|[back] Matter of life and death Anthony Thanasayan (TheStar Newspaper) - 22 March 2012|
Thursday March 22, 2012
Matter of life and death
THE thought of being plunged into a life or death situation is a very unnerving experience for anyone. And when it happens, often there is little or no warning.
It has been almost 25 years since Sally Lim, 68, and her husband Ivan, 74, went through a harrowing experience but Sally can vividly recall what transpired as if it happened a couple of weeks ago.
It was a Saturday evening and Sally was resting at home after a busy half day at work. Ivan, then 52, was also catching up on some rest at their home in Sri Petaling, KL. It was a particularly tiring day at his publishing office in the city.
The couple had no idea what was about to happen to them. Ivan, an asthma patient, started having an attack, and was gasping for air. Sally was glad she had the sense to remain calm as the next course of action raced through her head.
Undying devotion: Sally Lim and her husband, Ivan, a Parkinson's patient.
She quickly bundled Ivan into the car and rushed him to the nearest clinic. Unfortunately, most of the clinics were closed as it was a Saturday evening.
Sally drove around until she found a clinic that was open. By then, Ivan was already blue in the face. Sally rushed into the clinic to seek help.
"The doctor left whatever he was doing and attended to my husband," Sally related. "When he saw that my husband was in a very serious condition, he informed his nurse to close the clinic for the day. As we sped off to the nearest hospital, the doctor was administering first aid to Ivan throughout the journey."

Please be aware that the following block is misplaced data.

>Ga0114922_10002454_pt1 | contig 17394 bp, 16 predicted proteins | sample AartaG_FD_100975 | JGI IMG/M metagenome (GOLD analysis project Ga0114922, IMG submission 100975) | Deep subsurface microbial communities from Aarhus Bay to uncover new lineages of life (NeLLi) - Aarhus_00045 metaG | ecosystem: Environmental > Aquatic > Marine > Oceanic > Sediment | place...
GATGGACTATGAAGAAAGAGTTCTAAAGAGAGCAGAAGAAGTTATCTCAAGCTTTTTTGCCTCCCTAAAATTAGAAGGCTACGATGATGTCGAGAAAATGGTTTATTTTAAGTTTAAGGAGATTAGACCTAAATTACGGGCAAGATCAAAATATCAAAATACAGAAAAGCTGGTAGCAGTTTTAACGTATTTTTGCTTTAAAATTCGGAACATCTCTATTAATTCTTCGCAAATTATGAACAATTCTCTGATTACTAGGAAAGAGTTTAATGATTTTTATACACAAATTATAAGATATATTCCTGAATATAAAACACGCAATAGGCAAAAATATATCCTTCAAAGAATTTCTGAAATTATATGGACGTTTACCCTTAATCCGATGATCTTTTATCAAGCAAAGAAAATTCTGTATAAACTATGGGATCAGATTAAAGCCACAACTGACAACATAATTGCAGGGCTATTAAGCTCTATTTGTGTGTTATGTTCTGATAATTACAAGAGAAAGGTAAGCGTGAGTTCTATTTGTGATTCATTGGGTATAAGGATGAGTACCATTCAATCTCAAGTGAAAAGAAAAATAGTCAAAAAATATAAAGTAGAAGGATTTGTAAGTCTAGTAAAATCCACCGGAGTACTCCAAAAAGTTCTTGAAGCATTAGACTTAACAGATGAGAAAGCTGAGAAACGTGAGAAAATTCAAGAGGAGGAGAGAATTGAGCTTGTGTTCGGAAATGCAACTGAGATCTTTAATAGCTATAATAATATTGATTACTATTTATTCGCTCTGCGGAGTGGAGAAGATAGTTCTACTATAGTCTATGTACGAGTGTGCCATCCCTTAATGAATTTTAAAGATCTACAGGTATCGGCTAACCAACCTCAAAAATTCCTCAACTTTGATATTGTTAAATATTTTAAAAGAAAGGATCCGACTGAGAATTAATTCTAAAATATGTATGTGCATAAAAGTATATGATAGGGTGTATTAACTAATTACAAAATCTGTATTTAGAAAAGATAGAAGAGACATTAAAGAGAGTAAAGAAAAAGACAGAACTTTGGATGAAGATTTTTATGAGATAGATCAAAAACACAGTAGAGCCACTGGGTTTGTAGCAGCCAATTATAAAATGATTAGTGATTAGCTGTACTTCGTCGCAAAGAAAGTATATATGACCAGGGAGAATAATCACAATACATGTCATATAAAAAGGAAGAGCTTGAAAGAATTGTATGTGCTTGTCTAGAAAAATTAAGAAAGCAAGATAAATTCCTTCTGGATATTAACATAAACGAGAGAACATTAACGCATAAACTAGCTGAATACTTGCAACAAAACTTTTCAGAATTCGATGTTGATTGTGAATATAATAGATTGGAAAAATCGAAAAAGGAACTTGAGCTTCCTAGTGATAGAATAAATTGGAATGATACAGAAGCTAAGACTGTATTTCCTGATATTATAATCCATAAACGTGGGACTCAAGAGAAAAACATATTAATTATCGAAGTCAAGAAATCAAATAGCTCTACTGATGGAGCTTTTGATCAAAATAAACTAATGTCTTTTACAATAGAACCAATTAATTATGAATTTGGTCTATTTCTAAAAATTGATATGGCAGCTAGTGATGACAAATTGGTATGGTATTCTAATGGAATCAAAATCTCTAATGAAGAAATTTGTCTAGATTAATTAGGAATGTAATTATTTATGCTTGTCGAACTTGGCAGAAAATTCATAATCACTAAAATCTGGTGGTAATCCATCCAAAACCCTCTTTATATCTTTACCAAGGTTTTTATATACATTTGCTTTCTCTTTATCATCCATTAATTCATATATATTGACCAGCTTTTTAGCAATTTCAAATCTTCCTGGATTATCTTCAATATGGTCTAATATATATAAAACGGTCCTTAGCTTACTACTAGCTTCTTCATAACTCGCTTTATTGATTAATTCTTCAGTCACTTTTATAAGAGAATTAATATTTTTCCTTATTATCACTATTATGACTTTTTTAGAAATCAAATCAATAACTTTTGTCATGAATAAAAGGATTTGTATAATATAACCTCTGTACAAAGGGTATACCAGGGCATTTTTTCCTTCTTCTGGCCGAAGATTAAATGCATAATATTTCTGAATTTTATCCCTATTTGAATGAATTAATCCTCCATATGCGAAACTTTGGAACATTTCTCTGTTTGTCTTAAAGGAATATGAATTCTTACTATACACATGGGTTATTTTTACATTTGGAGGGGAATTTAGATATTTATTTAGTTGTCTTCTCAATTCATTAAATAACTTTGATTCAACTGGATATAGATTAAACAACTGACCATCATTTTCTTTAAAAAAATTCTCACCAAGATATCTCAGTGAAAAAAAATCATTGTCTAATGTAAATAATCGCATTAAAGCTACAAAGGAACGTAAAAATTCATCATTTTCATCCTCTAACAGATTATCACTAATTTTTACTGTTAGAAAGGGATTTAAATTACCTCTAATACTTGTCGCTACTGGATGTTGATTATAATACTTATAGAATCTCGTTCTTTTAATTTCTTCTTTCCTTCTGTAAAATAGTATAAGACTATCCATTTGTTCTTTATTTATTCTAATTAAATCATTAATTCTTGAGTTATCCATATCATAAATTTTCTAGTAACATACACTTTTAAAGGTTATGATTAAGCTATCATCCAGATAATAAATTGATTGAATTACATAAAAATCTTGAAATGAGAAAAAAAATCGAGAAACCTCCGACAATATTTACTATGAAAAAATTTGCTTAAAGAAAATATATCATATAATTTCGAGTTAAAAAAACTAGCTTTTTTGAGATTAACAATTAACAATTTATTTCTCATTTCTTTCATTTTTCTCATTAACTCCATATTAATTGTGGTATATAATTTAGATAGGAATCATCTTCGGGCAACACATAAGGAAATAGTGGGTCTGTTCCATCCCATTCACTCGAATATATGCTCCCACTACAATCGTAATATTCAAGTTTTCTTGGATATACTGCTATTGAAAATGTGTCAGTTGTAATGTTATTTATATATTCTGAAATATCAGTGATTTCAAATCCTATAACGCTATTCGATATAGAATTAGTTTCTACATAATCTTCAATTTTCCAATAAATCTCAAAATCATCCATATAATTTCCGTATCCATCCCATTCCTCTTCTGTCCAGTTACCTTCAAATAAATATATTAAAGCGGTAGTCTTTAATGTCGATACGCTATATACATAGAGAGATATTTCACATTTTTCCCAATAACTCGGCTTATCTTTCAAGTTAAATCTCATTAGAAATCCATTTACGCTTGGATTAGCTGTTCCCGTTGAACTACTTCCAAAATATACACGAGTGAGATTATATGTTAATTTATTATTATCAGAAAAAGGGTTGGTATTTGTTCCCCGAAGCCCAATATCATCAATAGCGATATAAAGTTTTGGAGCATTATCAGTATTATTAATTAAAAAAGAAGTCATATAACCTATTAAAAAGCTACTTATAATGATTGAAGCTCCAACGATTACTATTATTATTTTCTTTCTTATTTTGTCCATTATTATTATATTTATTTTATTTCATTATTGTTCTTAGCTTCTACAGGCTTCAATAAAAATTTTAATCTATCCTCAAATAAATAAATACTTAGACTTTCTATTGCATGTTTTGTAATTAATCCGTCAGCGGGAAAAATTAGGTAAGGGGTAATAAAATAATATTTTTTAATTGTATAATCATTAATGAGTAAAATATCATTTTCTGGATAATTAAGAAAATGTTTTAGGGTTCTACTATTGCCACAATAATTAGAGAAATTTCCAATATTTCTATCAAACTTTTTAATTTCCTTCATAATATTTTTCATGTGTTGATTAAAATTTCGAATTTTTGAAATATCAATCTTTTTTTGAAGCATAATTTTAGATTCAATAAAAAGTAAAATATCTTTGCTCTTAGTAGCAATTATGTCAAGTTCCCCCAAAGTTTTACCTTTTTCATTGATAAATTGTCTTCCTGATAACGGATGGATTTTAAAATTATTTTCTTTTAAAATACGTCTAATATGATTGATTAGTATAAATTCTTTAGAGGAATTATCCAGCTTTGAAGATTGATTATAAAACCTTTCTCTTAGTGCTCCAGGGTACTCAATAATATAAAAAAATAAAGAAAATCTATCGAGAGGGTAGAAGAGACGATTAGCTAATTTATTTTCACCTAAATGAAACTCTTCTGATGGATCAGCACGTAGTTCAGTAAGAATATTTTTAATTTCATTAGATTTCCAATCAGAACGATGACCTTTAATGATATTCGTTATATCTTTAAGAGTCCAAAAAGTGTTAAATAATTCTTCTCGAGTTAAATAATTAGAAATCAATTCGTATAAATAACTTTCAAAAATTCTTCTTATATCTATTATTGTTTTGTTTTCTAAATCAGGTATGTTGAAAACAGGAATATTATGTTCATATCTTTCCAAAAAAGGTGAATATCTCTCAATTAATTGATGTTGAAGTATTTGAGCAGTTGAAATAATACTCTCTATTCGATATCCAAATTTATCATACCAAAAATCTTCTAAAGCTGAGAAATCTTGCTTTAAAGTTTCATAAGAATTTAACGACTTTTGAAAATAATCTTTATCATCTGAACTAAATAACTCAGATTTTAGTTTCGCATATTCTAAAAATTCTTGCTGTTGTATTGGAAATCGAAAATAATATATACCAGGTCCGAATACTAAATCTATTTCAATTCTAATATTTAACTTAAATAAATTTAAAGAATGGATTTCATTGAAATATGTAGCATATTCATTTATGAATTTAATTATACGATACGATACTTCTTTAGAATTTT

Sally said she was very touched that the doctor, a total stranger, would go to such lengths to help them. He even dropped by the hospital a few times to check on Ivan's condition during the latter's stay there.
Ivan suffered brain damage when he stopped breathing for three minutes during the trip to the hospital. He was later diagnosed with Parkinson's disease.
Sally said she found strength to deal with all the challenges and difficulties through her faith in God.
"The secret is to never give up, even when the going is tough," said Sally. "The doctor advised us to place Ivan in a nursing home. We refused to do so as we felt that Ivan would recover better in his own home, surrounded by family members."
Ivan, who was once a sportsman, had to learn everything from scratch, including feeding and dressing himself, and going to the toilet.
"The doctor told me that Ivan would never be able to walk again," Sally continued. "But I am glad I did not listen to him. I took Ivan for as many treatments as possible, including physiotherapy. Ivan is now able to walk a little with the aid of a walker."
Accessibility remains the biggest challenge for Sally.
"When I can't find any parking lots for the disabled, I have to help Ivan out of the car, and leave him unattended while I park the car before I get back to him.
"Stairs and the lack of lifts is another concern. I used to carry my husband piggyback up and down the stairs to access clinics located in shophouses," Sally pointed out. "Even though that was quite some time ago, sadly I don't see much changes to make buildings more disabled-friendly today."
Sally and Ivan make it a point to attend regular meetings at the Malaysian Parkinson's Disease Association (MPDA) in Kuala Lumpur. The association offers support for people with Parkinson's as well as their families and caregivers.
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